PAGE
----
Tamás nodded and said there were close relations between Gypsies and Jews in biblical times. Sticking the gouge into a cake of soap, he pulled up a stool to sit facing my father. I sat on a box, elbows on my knees, chin propped on my open palms.

"It all started," Tamás said, "because God was envious of Gypsy violin makers. Maybe that sounds funny to you, because God the Creator made heaven and earth and all the creatures and people, and we think he can do anything he wants. But he never works with his hands -- only with his mind and his heart. Even in the early days when he walked in the Garden of Eden he never created with his hands. Throughout the ages, observing all the evil in the world and hearing the prayers of suffering people made him very sad, but he noticed Gypsy luthiers are the happiest people in the world. They create with their hands as well as with their minds and their hearts."

I slipped off the box and sat on the floor, like I was daydreaming, playing, but I hung onto every word. I picked curly shavings off the floor, ran them through my fingers, held them under my nose.

"God wanted to experience the joy of creating something with his hands. But, he said, I'm too old to take up a trade. So he sent his son, apprenticing him to the best craftsman he could find. The Jews had no violin makers in those days -- they bought all their fiddles from the Gypsies. So God apprenticed him to a cabinetmaker named Joseph. God told his son, "As soon as you master tools and learn the secrets of wood, find a nice little shop and set up a business of your own. You do the work, and I'll provide the capital."

"But Jesus got sidetracked by religion. After all, his father was interested in that sort of thing, and that's what preoccupied the disciples, who were all religious men. They kept him so busy talking about religion, he never told them the reason he appeared on earth in the first place. Or if he did, they suppressed the information."

I rolled over onto my belly, getting woodchips all over my clothes, propped my chin on my hands, kept my eyes on Tamás watched his mouth under the mustache, saw his tongue move in the craters of missing teeth.

"When Jesus was twelve years old, Joseph told him, 'You have learned all the skills of a master craftsman. There is nothing more for me to teach you, for your skill is greater than mine.' "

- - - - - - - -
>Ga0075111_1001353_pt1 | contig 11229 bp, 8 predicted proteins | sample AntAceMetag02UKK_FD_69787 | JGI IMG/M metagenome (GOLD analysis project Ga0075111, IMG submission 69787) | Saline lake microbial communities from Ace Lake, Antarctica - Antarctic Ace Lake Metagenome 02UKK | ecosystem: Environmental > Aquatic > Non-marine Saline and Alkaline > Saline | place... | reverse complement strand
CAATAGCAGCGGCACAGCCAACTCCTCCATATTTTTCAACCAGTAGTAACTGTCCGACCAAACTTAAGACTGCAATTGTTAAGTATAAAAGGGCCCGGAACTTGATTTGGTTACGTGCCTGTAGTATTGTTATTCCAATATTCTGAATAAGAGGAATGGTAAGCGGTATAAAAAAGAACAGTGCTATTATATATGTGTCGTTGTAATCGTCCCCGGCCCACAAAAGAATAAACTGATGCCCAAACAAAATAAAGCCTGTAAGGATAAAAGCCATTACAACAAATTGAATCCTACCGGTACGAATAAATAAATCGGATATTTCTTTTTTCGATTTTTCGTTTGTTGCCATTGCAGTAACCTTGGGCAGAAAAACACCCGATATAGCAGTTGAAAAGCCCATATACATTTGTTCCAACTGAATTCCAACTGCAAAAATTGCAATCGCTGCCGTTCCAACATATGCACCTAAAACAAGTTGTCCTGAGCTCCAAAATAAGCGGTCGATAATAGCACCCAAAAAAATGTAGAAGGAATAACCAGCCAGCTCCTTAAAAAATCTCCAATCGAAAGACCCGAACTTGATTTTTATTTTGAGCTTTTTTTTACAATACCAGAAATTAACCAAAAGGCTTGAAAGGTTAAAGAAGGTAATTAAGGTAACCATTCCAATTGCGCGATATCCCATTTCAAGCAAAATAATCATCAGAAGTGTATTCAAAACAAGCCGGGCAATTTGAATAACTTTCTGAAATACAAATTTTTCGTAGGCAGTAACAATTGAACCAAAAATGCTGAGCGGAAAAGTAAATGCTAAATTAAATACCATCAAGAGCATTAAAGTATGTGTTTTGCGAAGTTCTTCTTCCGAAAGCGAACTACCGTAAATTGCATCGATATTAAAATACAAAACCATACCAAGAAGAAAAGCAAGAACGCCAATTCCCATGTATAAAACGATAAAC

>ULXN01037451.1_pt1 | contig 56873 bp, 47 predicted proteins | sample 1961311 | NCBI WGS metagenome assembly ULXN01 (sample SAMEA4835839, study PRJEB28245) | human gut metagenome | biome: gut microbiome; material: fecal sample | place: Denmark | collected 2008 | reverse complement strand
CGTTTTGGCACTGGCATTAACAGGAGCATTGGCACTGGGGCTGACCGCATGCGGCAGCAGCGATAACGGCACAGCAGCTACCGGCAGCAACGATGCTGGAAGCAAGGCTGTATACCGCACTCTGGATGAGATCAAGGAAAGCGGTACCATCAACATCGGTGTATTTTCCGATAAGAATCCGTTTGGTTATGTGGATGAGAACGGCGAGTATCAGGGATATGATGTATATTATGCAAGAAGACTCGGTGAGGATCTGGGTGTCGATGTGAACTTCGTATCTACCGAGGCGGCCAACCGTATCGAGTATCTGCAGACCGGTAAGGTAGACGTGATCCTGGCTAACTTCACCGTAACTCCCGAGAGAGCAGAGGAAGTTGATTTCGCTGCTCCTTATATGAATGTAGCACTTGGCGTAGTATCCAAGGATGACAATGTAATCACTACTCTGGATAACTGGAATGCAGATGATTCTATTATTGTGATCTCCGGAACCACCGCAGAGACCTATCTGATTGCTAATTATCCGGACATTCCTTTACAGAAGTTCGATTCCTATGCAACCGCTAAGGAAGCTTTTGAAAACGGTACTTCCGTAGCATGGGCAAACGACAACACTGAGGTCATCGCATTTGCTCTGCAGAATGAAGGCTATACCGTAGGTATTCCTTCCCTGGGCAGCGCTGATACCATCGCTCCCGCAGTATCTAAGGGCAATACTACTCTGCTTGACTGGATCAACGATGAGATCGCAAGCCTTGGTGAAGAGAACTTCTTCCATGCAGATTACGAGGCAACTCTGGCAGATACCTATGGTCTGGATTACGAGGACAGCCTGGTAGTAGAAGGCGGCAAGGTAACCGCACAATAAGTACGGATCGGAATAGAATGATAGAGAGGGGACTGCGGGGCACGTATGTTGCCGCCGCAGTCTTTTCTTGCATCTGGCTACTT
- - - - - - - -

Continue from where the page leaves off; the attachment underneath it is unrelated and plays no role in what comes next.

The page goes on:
"The family went to Jerusalem, as they did every year, for the Passover festival, but Jesus slipped away and combed the city, looking for a shop to set himself up in business. He paused in front of a Gypsy luthier's place, and the owner invited him in. The shop smelled of spruce and glue and maple shavings, and Jesus glanced at the fiddles hanging from the racks and the tools strewn around the benches. The Gypsy liked him and was happy to learn his young visitor was a craftsman. Soon Jesus was sitting at a bench, chisel in hand, carving a scroll, asking all kinds of questions about violin making. They talked all day and agreed to set up a partnership as soon as the Gypsy found a new shop that would be just right for both of them. Then a customer came in to pick up a violin he had left for repair. "

"He said something about the holy season and the Passover tradition, and Jesus engaged him in conversation. The customer was fascinated. 'I wish my friends could hear you,' he said, and invited Jesus to come with him to the temple and explain his ideas. "

"That's where he was when the family found him, surrounded by learned men, engaged in profound discourse about religious matters. Joseph and Mary demanded, 'Where have you been? We have searched all over for you.' "

"The Bible says he replied, 'Didn't you know that I must be about my father's business?'"

"What he had in mind, of course, was the shop. But he never saw the Gypsy again because he got swept up by a religious movement. The Gypsy waited and looked around for a new shop. He moved to the next town, thinking he might find Jesus there, and find a better location to set up in business. And since that time, Gypsy luthiers wander all over the world searching for the right shop and waiting for their partner to return. Religious people talk about the Second Coming, but they don't know what that really means. When Jesus returns, he's not interested in being a king or in making the end of the world. He wants to find a Gypsy violin maker to be his partner and he wants to learn the trade from him. He wants to put on an apron, sit at a bench, and work with his hands."

I interrupted him, "Tamás"

"What, dear boy?"

"That's why you never lock the door of your shop."

He smiled. "You understand," he said.



I love this story. I was given a copy of it shortly after I began violinmaking school. In 2003, I wrote to the author care of the publisher for permission to quote it on my website. I didn't hear anything for quite awhile. Finally, I received a reply from his widow, who graciously consented to my quoting the story, so long as I added the following:

"The author of the story died on May 16, 2003. He has written two novels, The Voice of Manush and The Craftsmen. Book orders may be sent to Lyric Press, P.O. Box 470493, Brookline Village, MA 02447."